NEW CASTLE SALTINES
Illustrated Bites of Island News
Jim Cerny, reporting and photographs
Fire and police building … UNH pier construction … Deb Child on John Samuel Blunt … Legislators' picnic at Fort Stark … Village construction projects … Town Energy Committee … Senseless acts of beauty …
There was an informational meeting on August 25 for the building plan to house both New Castle fire and police departments in an expanded version of the current fire department building. Current cost estimate is $905,000.
On hand to answer questions were the Town selectmen, Fire Chief Kevin Blanding, Police Chief James Murphy, contractor John Ricci of Ricci Construction, and architect Shannon Alther of TMS Architects. Basic questions included why this is needed, whether other alternatives would work, including use of services from other towns, greater use of the existing Town Hall, or use of space at the Common. Additional questions involved specific features and facilities, such as materials proposed, whether the building would be sprinklered, the energy solution proposed, amount of space required for several functions, and much more. Several times the town of Rye was offered as an example of what should not be done when building such a facility!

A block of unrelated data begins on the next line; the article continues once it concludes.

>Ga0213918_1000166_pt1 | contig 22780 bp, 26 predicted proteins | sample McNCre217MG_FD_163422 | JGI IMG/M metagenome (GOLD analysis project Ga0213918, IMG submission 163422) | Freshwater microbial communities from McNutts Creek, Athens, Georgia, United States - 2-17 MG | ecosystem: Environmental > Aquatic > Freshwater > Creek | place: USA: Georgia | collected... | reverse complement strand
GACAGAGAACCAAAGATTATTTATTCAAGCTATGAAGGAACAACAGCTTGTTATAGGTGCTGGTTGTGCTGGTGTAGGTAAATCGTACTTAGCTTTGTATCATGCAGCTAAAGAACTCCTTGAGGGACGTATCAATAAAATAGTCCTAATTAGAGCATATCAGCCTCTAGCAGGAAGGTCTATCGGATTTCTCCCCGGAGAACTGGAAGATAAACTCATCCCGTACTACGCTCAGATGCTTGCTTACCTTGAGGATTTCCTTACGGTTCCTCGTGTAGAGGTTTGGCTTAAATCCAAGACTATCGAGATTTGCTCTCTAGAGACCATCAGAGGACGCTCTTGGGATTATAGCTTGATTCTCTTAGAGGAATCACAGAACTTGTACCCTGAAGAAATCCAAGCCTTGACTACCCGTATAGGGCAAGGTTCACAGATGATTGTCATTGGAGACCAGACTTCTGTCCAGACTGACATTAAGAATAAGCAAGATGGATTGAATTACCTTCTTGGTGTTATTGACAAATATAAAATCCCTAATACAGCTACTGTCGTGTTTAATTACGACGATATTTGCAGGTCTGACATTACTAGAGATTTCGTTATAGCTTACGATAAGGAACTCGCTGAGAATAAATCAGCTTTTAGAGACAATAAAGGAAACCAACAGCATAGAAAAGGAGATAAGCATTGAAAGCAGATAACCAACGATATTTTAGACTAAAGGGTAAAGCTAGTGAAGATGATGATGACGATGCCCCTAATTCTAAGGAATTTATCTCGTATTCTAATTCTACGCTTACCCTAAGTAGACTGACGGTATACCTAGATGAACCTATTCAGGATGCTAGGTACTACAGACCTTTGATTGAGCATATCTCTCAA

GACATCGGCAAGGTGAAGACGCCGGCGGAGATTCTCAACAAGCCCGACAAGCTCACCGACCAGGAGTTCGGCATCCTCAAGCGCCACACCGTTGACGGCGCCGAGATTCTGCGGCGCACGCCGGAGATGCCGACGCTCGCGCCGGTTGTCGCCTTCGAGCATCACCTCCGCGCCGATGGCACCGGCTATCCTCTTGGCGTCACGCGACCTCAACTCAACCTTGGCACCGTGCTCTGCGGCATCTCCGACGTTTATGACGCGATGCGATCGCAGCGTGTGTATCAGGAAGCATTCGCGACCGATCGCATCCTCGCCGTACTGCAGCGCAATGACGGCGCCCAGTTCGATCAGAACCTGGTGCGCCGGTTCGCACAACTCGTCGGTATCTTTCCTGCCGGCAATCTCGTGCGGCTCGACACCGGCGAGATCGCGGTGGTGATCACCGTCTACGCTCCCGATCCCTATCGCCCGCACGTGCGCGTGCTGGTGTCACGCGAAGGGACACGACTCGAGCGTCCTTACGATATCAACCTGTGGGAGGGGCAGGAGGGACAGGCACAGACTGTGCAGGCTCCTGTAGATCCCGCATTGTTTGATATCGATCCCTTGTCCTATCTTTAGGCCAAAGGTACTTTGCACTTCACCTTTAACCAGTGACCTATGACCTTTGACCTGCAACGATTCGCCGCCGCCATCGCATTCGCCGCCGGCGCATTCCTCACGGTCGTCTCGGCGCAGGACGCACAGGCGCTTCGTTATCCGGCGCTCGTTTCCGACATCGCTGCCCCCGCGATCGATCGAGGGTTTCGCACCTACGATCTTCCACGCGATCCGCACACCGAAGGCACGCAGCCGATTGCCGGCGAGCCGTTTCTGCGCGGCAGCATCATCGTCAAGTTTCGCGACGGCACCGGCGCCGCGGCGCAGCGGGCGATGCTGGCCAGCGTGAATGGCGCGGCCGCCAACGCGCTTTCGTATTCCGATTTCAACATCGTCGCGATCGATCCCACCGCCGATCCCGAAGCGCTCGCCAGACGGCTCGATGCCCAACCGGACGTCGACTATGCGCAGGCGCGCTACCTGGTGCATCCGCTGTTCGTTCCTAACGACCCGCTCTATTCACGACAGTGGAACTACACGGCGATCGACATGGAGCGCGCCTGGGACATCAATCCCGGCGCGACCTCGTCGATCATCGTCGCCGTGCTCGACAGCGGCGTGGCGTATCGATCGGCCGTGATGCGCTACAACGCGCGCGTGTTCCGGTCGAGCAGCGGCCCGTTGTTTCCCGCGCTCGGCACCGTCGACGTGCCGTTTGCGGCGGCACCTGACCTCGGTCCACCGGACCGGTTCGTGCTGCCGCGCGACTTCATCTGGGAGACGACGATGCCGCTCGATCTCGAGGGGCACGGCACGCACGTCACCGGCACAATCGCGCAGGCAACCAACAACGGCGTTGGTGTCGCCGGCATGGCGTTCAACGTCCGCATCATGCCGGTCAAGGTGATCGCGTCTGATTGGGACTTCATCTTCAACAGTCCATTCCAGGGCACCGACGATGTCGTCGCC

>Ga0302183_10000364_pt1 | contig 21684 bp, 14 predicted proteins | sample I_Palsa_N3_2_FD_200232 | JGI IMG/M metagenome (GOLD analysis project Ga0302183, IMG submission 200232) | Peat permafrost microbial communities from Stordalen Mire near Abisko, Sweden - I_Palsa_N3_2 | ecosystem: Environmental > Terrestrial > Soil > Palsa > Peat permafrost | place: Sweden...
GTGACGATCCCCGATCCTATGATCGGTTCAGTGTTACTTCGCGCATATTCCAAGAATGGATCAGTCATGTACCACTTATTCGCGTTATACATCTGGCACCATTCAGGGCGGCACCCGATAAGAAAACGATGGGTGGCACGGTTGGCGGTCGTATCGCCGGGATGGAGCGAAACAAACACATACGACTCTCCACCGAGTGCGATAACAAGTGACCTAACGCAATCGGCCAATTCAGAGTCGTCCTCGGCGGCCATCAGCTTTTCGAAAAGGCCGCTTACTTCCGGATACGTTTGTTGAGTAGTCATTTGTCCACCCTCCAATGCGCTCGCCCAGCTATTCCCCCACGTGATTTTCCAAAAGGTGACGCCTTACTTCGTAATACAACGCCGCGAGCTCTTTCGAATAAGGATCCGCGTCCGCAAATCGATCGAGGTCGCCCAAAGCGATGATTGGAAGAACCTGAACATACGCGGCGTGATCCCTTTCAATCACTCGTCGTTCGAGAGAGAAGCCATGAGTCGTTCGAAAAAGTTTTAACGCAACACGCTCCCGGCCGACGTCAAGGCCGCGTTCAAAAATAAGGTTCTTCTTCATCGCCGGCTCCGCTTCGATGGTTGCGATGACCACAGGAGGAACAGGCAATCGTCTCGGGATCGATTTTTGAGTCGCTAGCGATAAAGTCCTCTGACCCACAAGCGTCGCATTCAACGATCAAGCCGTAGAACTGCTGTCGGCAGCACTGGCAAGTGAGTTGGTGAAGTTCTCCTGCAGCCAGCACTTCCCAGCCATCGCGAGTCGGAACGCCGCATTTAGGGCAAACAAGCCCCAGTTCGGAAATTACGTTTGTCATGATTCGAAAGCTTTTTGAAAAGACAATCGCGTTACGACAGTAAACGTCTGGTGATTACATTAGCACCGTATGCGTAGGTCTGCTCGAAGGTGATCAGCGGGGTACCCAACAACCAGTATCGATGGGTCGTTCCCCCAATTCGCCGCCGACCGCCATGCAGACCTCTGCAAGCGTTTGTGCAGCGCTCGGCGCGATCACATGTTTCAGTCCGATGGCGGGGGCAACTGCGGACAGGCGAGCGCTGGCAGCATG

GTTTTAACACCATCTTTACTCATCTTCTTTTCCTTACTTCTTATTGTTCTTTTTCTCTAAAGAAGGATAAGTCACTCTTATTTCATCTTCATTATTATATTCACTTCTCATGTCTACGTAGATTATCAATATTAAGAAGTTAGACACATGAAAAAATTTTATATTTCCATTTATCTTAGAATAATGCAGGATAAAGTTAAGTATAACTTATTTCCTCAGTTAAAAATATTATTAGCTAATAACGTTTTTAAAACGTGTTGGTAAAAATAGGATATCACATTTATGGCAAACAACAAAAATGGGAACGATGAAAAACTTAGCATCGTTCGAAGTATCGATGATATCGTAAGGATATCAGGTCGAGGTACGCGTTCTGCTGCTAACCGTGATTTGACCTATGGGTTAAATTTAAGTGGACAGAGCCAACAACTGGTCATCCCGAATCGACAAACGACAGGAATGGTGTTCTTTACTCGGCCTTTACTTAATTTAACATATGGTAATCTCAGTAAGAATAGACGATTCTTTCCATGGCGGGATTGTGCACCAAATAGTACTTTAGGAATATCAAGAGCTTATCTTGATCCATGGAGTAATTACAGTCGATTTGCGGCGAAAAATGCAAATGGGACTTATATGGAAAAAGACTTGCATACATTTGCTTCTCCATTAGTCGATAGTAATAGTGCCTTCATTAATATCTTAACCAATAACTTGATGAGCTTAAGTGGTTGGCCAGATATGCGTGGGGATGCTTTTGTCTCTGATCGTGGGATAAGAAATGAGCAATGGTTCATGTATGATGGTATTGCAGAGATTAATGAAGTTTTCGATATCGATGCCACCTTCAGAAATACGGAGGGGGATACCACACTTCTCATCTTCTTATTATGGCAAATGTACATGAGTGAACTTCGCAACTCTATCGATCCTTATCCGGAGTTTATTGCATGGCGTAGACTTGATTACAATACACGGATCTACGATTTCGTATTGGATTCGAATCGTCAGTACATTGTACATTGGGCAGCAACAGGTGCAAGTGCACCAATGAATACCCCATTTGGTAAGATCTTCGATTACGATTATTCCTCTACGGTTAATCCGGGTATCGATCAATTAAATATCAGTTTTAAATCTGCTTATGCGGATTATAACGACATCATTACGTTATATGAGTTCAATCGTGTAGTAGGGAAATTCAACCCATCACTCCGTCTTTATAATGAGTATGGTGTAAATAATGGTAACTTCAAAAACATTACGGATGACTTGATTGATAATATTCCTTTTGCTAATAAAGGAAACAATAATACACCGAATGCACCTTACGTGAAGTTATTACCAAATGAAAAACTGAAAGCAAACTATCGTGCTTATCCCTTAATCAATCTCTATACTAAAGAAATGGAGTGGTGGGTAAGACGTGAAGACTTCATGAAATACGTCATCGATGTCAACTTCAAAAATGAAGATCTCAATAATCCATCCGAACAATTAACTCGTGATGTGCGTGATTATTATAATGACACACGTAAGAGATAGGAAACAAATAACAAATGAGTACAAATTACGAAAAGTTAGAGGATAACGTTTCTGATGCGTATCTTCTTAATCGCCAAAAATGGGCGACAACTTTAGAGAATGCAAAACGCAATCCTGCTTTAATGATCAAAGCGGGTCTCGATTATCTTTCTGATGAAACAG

Front and side elevations of the proposed New Castle Fire/Police building. Click on the drawing to see a larger version. (by TMS Architects)
At a public hearing on September 8, the Selectmen voted to rescind an earlier vote, meaning they will not seek approval of the plan at a special town meeting in late September, but instead will bring the plan to vote at the normal town meeting in May, 2009.
The UNH pier and pier support facilities, adjacent to Fort Constitution and the Coast Guard Station, are nearing completion. The pier replaces the deteriorated pier with a new, well-equipped shorter pier that can service a number of research vessels that were dispersed through the Piscataqua River estuary. This greatly shortens travel time to get to sea and allows for a single well-designed shore support facility.
Vessels already on station at the pier are the Gulf Challenger
, Meriel B.
, Coastal Surveyor
, and "RocknRoll II
. The Ferdinand R. Hassler
, a new 124-foot NOAA coastal mapping vessel is under construction in Pascagoula, Mississippi. This is called a SWATH vessel